A message of ceasefire from Erdogan to PKK disclosed

Shkoi Kurdistan-

 A senior official from the Kurdistan Workers’ Party (PKK) said Turkey’s president reached out to propose a ceasefire agreement that would end their conflict in Turkey and the Kurdistan Region while intra-Kurdish tensions are high.

“A few months ago [Turkish President Recep Tayyip] Erdogan asked us, through some friends, to declare a ceasefire in Turkey,” Murat Karayilan, member of the PKK executive committee, said in an interview aired on Sterk TV on Thursday.

The message from Erdogan was that, if a truce is declared in Turkey, then “whatever you do in other parts of Kurdistan, will not be [Ankara’s] business,” Karayilan said. 

The PKK leader said this was an attempt by Turkey to encourage a war between the PKK and the Kurdistan Democratic Party (KDP), which is the main ruling party in the Kurdistan Region and enjoys strong ties with Ankara. “This is the enemy’s game. We need to be aware,” said Karayilan. 

The offer from Turkey was made in secret and Karayilan wanted to raise it in a meeting with KDP leader Masoud Barzani or other officials, but decided to “reveal it to the Kurdish public now.”

Historic tensions between the PKK and KDP are once again elevated as the PKK is under intense pressure from Turkey’s armed forces and drone power, and the guerrillas are blamed for two separate attacks on Peshmerga forces that resulted in the death of six. The PKK has denied involvement in the deaths.

The PKK is an armed group fighting for greater rights for Kurds in Turkey. It has bases in the Kurdistan Region’s mountains and Turkish forces frequently cross the border, launching air and ground campaigns against the group. Ankara’s latest operations, Claw-Lightning and Claw-Thunderbolt, have been ongoing since April in northern Duhok. On Friday, Turkey’s defense ministry claimed it had “neutralized” two PKK fighters in northern Duhok in an operation that continues “without interruption.”

Last week, five Peshmerga were killed on Mount Metina. Kurdistan Region Prime Minister Masrour Barzani tweeted his condemnation, calling it a “PKK attack on the Peshmerga.” 

“In this moment of urgency, I urge the Kurdistan Parliament and political parties to speak in a single voice against this aggression,” he added. 

The PKK said their fighters “opened fire into the air with personal weapons in order to warn” the Peshmerga when they entered an area on the mountain where the PKK are present, but denied they were responsible for the fatal strike.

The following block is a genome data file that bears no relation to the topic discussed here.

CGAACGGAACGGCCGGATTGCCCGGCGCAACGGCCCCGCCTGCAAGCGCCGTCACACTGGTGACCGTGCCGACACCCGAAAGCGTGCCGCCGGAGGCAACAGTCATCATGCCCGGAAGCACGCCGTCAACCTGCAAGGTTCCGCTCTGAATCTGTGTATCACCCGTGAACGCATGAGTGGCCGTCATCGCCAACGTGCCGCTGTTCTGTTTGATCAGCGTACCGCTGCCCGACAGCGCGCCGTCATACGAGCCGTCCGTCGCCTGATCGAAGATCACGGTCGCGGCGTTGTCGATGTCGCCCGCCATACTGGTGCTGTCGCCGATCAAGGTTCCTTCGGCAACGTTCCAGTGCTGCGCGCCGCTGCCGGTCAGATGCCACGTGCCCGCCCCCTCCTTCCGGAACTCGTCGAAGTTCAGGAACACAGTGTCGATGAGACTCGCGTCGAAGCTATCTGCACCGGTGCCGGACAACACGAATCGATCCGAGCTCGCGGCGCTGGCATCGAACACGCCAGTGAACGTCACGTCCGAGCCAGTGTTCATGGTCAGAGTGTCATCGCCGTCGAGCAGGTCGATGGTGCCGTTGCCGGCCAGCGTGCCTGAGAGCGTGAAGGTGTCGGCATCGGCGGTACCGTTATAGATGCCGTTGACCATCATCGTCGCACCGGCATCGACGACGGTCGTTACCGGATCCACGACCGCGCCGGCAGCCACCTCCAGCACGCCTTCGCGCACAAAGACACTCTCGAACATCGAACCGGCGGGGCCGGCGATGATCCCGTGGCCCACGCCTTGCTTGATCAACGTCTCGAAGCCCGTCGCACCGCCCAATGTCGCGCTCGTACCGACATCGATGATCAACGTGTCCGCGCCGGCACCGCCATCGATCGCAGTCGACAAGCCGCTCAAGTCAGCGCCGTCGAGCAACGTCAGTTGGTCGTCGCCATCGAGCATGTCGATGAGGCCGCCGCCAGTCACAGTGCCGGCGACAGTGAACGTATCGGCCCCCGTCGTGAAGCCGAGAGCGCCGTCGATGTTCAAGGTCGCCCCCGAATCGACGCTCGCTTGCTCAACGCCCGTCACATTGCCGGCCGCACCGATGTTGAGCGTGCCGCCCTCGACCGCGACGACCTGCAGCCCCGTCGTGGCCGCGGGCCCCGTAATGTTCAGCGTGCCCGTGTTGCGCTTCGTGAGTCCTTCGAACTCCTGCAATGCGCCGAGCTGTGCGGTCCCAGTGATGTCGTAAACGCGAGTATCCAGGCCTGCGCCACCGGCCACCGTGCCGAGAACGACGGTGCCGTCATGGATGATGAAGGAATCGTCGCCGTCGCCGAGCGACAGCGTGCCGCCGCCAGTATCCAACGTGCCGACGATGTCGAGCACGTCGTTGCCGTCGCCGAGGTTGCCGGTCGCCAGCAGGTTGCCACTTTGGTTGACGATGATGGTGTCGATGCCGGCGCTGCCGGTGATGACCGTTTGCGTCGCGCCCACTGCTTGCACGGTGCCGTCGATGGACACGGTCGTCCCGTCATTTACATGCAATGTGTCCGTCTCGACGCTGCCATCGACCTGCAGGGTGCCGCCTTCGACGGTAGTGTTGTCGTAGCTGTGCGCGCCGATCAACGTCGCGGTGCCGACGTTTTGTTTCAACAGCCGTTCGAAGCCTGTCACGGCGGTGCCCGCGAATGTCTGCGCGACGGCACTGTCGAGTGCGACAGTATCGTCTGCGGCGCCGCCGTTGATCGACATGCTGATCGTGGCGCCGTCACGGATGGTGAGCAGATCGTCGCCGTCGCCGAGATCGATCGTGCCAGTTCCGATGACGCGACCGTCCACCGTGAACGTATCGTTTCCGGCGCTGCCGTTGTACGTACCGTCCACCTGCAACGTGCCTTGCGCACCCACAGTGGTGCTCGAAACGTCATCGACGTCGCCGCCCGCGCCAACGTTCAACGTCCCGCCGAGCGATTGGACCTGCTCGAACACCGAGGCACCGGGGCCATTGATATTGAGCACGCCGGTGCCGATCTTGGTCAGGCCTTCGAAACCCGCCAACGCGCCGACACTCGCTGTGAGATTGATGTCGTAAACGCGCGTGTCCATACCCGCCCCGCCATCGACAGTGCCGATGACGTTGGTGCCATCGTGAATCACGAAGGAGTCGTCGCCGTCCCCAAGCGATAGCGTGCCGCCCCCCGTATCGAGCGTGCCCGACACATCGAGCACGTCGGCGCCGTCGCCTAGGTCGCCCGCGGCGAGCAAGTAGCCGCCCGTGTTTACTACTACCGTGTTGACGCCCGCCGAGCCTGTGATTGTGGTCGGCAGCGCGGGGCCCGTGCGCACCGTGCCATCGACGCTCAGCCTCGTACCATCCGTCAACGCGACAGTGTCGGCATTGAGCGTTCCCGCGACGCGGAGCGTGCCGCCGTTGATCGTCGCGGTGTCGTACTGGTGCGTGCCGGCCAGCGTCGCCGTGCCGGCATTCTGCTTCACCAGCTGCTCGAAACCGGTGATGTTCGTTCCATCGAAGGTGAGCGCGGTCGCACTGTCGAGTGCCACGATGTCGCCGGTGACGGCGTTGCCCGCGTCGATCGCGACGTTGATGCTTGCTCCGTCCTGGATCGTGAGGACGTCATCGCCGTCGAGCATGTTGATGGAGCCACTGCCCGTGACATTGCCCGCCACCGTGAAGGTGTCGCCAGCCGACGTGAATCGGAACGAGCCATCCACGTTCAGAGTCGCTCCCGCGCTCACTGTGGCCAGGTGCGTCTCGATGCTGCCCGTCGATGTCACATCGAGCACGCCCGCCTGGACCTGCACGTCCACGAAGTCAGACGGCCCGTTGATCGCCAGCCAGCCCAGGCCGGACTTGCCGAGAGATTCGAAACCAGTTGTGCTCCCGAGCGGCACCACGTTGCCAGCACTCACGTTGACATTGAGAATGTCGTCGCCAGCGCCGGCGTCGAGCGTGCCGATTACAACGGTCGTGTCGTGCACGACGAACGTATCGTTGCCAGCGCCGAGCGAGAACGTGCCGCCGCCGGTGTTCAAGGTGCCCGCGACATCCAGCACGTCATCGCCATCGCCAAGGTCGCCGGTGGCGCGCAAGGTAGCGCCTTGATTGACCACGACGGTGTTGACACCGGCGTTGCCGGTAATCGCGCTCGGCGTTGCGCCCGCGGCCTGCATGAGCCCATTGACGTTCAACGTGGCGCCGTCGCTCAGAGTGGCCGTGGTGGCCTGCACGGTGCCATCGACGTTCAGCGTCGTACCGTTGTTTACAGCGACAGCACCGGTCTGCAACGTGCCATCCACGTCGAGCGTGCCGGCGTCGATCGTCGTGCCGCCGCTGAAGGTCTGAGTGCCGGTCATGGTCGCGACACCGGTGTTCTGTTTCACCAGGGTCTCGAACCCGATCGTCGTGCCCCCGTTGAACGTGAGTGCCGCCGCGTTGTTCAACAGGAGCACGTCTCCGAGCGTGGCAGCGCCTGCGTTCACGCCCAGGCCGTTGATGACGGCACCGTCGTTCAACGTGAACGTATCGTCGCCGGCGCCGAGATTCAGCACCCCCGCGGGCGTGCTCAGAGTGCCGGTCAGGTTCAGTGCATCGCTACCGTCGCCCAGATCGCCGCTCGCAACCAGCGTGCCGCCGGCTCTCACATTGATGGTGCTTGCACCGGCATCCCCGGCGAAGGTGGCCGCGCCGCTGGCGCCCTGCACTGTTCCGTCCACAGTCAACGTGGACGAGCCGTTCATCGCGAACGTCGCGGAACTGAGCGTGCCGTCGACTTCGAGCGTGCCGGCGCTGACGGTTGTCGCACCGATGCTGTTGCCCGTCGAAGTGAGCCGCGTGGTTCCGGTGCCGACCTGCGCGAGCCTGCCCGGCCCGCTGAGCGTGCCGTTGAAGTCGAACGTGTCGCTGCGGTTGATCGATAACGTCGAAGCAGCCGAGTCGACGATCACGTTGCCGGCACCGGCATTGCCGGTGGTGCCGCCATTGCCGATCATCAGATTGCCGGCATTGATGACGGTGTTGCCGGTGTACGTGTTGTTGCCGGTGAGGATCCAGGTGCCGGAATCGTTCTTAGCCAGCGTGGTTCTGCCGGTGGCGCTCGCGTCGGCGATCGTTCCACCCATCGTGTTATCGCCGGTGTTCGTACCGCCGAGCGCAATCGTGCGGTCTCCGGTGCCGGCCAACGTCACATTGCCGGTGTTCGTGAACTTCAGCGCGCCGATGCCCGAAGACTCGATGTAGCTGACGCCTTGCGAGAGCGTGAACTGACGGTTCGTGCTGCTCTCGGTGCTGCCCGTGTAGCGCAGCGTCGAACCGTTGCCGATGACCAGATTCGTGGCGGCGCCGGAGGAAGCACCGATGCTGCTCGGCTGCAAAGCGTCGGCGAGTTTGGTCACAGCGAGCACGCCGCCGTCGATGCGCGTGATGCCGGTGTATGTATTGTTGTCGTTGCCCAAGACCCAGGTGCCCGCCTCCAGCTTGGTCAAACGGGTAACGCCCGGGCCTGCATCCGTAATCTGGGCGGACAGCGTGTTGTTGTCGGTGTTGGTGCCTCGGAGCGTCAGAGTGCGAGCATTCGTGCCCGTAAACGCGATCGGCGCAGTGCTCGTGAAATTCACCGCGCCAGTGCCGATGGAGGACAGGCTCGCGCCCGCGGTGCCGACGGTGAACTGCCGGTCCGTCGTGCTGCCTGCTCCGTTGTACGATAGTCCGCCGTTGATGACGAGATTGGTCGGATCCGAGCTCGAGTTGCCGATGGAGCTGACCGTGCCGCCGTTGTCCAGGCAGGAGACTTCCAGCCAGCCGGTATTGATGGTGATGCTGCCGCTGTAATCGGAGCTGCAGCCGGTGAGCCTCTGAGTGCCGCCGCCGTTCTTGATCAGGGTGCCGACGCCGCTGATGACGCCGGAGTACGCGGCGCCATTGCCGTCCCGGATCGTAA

The two forces are in close proximity, just 200 to 300 metres apart, Karayilan said, accusing the KDP-linked Peshmerga of putting up barricades and building roads to PKK bases, with the cooperation of Iraqi forces. “There is now a dangerous situation in Metina. Every moment there is a possibility of a war between us and the KDP,” he said, calling for a halt to activities that are escalating tensions. 

The KDP presence on Mount Metina “will be support for Turkey and disruption of the guerilla resistance,” he added. 

In a statement on Thursday, the Kurdistan Region’s Ministry of Interior accused the PKK of interfering “internal affairs of the Kurdistan Region and creating unrest.”

“We hereby declare to the public that protecting the stability and security of the Kurdistan Region in general and Erbil in particular is a red line, and we will not allow any group to disturb this,” the ministry added.

The PKK has called for an independent investigation into the deaths of the Peshmerga troops. Karayilan said the incident on Mount Metina was something “no one wanted. We don’t want a war to break out between us… That’s why we want it to be investigated.”

Members of the Kurdistan Region and Iraqi parliaments visited Duhok province on Tuesday to investigate the Turkish-PKK conflict, harm to civilians to the conflict area, and tensions between the PKK and Peshmerga. They are expected to release a report on their investigation.

The PKK’s relations with the other main party in the Kurdistan Region, the Patriotic Union of Kurdistan (PUK), have fluctuated, but PUK-controlled areas are a relatively safe haven for PKK fighters. 

Mala Bakhtiar, executive council chief of the PUK, on Wednesday said if the PKK is responsible for the Peshmerga deaths, “it’s a huge crime,” but he called on both sides to avoid escalating tensions further.

“After this incident, the PKK needs to consider a military-political solution and move the guerillas out of the line of confrontation with the Peshmerga… and end NATO planes bombing civilians,” Bakhtiar said, referring to Turkey’s air campaigns.

The KDP, he said, should keep its cool “and not lose the staid policy it has pursued in recent years.”

Qubad Talabani, deputy prime minister of the Kurdistan Region, also issued a call for calm. “We all have big responsibilities, all of our efforts should be directed at solving, not complicating the situation,” he said.

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